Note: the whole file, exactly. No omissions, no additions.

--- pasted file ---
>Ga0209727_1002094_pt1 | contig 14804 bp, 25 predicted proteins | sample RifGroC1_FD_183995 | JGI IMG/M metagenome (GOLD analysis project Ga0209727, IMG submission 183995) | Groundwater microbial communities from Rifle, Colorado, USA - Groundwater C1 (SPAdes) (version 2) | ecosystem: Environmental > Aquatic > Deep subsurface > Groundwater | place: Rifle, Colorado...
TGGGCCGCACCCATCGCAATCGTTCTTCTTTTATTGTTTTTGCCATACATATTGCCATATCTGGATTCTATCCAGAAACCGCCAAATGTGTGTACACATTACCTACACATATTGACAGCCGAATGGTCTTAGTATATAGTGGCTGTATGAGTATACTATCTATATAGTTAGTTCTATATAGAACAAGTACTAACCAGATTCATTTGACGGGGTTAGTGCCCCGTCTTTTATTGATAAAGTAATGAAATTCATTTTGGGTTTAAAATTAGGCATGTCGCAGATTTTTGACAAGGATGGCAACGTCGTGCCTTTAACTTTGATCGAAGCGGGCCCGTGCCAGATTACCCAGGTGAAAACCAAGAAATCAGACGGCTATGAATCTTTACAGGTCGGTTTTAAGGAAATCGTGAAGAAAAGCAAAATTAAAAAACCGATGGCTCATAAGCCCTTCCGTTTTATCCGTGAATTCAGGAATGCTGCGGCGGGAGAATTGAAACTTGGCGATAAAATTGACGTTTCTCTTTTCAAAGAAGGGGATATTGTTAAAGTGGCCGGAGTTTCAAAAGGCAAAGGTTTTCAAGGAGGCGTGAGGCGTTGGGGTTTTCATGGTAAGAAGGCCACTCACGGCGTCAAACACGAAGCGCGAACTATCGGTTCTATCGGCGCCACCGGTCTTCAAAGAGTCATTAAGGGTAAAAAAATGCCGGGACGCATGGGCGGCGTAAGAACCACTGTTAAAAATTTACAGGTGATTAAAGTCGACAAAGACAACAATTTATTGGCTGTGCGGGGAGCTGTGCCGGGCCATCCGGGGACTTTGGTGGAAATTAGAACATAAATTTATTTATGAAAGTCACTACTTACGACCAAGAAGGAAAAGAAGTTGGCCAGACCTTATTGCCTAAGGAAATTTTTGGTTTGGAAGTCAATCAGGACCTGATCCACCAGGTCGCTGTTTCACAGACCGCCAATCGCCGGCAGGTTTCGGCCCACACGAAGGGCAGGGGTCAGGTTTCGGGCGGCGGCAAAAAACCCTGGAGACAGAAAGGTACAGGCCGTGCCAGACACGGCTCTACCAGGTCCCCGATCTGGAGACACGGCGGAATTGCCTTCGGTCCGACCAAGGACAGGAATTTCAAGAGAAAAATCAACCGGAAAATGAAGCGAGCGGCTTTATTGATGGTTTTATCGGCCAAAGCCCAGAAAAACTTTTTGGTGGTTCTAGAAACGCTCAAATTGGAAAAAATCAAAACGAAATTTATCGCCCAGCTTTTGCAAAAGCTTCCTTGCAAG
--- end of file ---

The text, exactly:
>Ga0209727_1002094_pt1 | contig 14804 bp, 25 predicted proteins | sample RifGroC1_FD_183995 | JGI IMG/M metagenome (GOLD analysis project Ga0209727, IMG submission 183995) | Groundwater microbial communities from Rifle, Colorado, USA - Groundwater C1 (SPAdes) (version 2) | ecosystem: Environmental > Aquatic > Deep subsurface > Groundwater | place: Rifle, Colorado...
TGGGCCGCACCCATCGCAATCGTTCTTCTTTTATTGTTTTTGCCATACATATTGCCATATCTGGATTCTATCCAGAAACCGCCAAATGTGTGTACACATTACCTACACATATTGACAGCCGAATGGTCTTAGTATATAGTGGCTGTATGAGTATACTATCTATATAGTTAGTTCTATATAGAACAAGTACTAACCAGATTCATTTGACGGGGTTAGTGCCCCGTCTTTTATTGATAAAGTAATGAAATTCATTTTGGGTTTAAAATTAGGCATGTCGCAGATTTTTGACAAGGATGGCAACGTCGTGCCTTTAACTTTGATCGAAGCGGGCCCGTGCCAGATTACCCAGGTGAAAACCAAGAAATCAGACGGCTATGAATCTTTACAGGTCGGTTTTAAGGAAATCGTGAAGAAAAGCAAAATTAAAAAACCGATGGCTCATAAGCCCTTCCGTTTTATCCGTGAATTCAGGAATGCTGCGGCGGGAGAATTGAAACTTGGCGATAAAATTGACGTTTCTCTTTTCAAAGAAGGGGATATTGTTAAAGTGGCCGGAGTTTCAAAAGGCAAAGGTTTTCAAGGAGGCGTGAGGCGTTGGGGTTTTCATGGTAAGAAGGCCACTCACGGCGTCAAACACGAAGCGCGAACTATCGGTTCTATCGGCGCCACCGGTCTTCAAAGAGTCATTAAGGGTAAAAAAATGCCGGGACGCATGGGCGGCGTAAGAACCACTGTTAAAAATTTACAGGTGATTAAAGTCGACAAAGACAACAATTTATTGGCTGTGCGGGGAGCTGTGCCGGGCCATCCGGGGACTTTGGTGGAAATTAGAACATAAATTTATTTATGAAAGTCACTACTTACGACCAAGAAGGAAAAGAAGTTGGCCAGACCTTATTGCCTAAGGAAATTTTTGGTTTGGAAGTCAATCAGGACCTGATCCACCAGGTCGCTGTTTCACAGACCGCCAATCGCCGGCAGGTTTCGGCCCACACGAAGGGCAGGGGTCAGGTTTCGGGCGGCGGCAAAAAACCCTGGAGACAGAAAGGTACAGGCCGTGCCAGACACGGCTCTACCAGGTCCCCGATCTGGAGACACGGCGGAATTGCCTTCGGTCCGACCAAGGACAGGAATTTCAAGAGAAAAATCAACCGGAAAATGAAGCGAGCGGCTTTATTGATGGTTTTATCGGCCAAAGCCCAGAAAAACTTTTTGGTGGTTCTAGAAACGCTCAAATTGGAAAAAATCAAAACGAAATTTATCGCCCAGCTTTTGCAAAAGCTTCCTTGCAAG